2
#include <vector>
#include <iostream>

template <unsigned X> class A{};

template <unsigned X> void testfunc(std::vector<A<X>> f) { std::cout << "Hello one" << std::endl;}
template <unsigned X> void testfunctwo(typename std::vector<A<X>>::iterator f) { std::cout << "Hello two" << std::endl;}


int main(){

    std::vector<A<2>> f;
    f.push_back(A<2>());

    testfunc(f);
    testfunctwo<2>(f.begin());
    testfunctwo(f.begin());


}

You can see in the first case the compiler can deduce the value of X as expected. In the second case the function takes a vector iterator an explicit template parameter is used, the function of course runs normally. In the third case there is template argument deduction failure:

error: no matching function for call to 'testfunctwo(std::vector<A<2u> >::iterator)'|
note: candidate: template<unsigned int X> void testfunctwo(typename std::vector<A<X> >::iterator)|
note:   template argument deduction/substitution failed:|
note:   couldn't deduce template parameter 'X'|

The compiler notes that the template function testfunctwo is a candidate but cannot deduce the template parameter X. The only difference between it and testfunc is that it takes an iterator instead. How come the introduction of a typename causes template argument deduction to fail? f.begin() has type std::vector<A<2>>::iterator, personally looking at it, it should be very clear what the template parameter should be.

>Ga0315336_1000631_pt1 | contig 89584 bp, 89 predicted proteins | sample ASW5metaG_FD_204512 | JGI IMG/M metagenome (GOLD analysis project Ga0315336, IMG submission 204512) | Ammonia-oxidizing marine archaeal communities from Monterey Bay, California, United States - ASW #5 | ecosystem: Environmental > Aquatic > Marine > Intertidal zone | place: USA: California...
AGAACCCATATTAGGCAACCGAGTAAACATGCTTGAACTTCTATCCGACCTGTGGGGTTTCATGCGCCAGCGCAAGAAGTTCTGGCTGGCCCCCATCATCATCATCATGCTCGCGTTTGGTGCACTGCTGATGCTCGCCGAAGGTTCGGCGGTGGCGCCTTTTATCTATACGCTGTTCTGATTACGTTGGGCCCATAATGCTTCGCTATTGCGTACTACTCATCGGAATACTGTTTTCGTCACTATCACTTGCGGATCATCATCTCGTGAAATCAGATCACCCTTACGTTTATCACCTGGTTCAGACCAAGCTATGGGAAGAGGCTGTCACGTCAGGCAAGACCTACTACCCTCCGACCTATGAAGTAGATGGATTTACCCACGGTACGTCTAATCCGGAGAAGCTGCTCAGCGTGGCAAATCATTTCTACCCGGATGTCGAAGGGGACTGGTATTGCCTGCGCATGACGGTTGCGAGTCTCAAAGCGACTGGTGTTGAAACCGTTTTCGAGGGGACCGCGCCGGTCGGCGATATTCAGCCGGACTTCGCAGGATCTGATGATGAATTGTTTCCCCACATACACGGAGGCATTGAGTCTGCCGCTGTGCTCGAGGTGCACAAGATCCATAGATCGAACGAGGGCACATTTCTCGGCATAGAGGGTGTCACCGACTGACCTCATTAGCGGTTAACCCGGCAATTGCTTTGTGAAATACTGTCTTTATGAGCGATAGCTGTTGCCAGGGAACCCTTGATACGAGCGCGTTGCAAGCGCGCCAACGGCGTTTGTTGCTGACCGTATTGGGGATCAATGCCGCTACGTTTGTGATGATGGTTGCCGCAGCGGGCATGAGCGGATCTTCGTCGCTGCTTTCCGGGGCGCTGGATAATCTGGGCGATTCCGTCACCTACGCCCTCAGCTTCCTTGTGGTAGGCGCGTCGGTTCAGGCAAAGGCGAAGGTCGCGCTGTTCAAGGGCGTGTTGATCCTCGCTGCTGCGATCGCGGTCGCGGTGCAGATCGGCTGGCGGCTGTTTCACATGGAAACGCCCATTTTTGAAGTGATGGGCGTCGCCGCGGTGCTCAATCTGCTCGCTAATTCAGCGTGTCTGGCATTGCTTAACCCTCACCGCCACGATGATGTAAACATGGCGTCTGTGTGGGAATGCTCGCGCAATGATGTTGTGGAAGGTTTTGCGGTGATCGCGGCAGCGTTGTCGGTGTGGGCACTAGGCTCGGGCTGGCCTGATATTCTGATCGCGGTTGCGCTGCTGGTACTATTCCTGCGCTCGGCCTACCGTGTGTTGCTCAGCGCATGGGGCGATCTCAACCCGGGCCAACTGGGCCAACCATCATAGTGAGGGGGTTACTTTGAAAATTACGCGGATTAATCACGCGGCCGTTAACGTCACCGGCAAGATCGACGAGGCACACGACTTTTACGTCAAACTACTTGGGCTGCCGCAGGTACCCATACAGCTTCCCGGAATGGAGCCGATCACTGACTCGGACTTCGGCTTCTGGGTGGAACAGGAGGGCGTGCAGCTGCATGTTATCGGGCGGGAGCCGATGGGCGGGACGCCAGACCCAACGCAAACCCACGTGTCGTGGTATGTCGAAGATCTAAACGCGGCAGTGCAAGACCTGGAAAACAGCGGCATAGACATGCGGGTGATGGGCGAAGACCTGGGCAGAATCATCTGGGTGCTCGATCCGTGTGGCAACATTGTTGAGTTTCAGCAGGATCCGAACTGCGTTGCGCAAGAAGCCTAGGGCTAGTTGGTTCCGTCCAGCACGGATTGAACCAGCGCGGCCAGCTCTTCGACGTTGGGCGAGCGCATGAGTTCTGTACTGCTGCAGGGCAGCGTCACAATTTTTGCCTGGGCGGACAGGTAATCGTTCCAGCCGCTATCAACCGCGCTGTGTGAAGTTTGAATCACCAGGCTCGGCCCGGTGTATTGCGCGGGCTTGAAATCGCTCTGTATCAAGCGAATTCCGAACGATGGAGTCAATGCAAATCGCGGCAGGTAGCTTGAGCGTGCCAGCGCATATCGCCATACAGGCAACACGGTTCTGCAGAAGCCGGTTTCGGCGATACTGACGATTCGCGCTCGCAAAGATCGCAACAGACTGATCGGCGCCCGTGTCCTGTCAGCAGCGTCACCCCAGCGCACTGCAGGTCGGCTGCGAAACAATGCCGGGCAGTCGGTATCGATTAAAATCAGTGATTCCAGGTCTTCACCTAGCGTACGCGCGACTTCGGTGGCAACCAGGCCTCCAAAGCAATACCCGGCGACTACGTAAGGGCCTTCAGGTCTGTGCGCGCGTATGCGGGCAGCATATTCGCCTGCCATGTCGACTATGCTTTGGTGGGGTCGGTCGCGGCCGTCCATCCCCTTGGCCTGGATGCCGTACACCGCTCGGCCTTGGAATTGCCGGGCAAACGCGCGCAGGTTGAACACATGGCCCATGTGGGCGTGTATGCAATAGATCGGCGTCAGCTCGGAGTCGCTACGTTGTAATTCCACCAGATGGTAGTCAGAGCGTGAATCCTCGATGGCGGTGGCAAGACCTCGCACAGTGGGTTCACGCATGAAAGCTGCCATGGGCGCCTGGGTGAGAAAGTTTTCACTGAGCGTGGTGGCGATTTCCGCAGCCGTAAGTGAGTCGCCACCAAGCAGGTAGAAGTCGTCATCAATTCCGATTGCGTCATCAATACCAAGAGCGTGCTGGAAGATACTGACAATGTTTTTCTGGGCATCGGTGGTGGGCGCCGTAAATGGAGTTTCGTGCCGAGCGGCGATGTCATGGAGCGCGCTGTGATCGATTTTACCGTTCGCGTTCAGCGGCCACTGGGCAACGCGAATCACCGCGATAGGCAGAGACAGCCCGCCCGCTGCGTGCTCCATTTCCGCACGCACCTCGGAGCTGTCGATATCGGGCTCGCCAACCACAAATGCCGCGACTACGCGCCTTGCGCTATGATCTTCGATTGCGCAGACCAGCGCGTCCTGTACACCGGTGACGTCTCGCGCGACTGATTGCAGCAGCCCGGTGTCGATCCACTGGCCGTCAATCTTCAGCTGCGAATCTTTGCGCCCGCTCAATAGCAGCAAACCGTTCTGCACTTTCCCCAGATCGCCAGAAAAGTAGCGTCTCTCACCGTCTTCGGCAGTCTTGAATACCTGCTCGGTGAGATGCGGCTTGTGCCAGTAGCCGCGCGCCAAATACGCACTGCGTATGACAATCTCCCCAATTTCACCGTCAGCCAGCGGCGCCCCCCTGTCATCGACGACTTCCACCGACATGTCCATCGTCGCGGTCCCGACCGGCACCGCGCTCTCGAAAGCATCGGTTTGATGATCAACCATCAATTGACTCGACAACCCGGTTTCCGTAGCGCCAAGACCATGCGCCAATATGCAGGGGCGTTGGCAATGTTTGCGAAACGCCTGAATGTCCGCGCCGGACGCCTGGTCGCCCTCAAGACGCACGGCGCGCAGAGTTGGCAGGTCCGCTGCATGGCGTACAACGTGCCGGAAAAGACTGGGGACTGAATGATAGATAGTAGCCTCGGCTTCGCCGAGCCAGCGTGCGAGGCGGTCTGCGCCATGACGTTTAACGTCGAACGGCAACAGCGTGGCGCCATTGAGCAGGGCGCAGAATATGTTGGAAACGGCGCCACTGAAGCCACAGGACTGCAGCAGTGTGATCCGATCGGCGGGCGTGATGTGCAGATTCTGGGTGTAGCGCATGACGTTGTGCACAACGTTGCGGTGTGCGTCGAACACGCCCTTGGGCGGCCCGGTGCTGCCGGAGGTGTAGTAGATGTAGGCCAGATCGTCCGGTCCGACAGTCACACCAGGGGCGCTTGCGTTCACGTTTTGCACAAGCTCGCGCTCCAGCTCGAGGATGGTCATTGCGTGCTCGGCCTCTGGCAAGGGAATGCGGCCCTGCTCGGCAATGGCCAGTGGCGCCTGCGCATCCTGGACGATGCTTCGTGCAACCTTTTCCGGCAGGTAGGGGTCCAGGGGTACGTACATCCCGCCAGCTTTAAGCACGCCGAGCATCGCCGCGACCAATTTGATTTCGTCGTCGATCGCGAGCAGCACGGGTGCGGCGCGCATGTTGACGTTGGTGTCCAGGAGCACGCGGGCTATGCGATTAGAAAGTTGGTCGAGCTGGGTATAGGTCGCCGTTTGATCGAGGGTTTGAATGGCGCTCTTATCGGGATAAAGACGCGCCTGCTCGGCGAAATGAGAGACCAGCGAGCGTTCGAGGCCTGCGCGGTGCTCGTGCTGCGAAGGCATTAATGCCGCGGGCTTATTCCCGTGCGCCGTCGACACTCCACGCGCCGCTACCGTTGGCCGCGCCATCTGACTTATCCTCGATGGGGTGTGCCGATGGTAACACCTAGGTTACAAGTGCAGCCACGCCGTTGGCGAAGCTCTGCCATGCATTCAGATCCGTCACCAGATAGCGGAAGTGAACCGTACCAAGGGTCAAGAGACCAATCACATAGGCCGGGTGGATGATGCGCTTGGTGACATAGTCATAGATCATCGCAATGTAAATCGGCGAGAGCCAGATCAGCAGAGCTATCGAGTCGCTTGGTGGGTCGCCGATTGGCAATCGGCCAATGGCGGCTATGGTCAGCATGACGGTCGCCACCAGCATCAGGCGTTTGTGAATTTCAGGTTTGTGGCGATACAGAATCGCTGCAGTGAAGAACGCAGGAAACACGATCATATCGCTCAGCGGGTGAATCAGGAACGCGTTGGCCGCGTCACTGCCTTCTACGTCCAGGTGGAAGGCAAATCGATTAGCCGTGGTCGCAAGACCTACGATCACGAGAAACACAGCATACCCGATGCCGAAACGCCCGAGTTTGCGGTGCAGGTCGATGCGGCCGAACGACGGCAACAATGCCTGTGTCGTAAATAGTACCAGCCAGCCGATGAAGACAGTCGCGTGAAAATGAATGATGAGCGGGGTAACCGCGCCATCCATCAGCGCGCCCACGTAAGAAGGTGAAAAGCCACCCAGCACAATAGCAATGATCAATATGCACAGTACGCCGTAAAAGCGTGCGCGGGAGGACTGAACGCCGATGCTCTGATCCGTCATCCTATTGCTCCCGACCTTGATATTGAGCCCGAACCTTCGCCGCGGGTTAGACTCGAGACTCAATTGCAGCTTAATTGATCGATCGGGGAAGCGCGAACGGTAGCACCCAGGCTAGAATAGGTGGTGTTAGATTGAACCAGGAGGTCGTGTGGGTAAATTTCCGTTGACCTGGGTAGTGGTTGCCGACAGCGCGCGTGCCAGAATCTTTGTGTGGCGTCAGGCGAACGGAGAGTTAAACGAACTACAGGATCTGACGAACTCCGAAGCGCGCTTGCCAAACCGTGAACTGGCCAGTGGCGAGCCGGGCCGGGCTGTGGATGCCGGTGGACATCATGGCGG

Compiler is MinGW g++ 6.1.0

  • Interesting... no need of class A to show this; you can use std::array with template <std::size_t S> void testA0 (std::array<int, S> const &) { } and template <std::size_t S> void testA1 (typename std::array<int, S>::iterator const &) { } – max66 Oct 12 '16 at 23:22
  • 2
    This is a non-deduced context: it's not going to go through all possible vector<A<X>> and check if they have an iterator member matching your argument. This is not even possible in general, e.g. imagine if vector::iterator is implemented as a raw pointer – M.M Oct 12 '16 at 23:25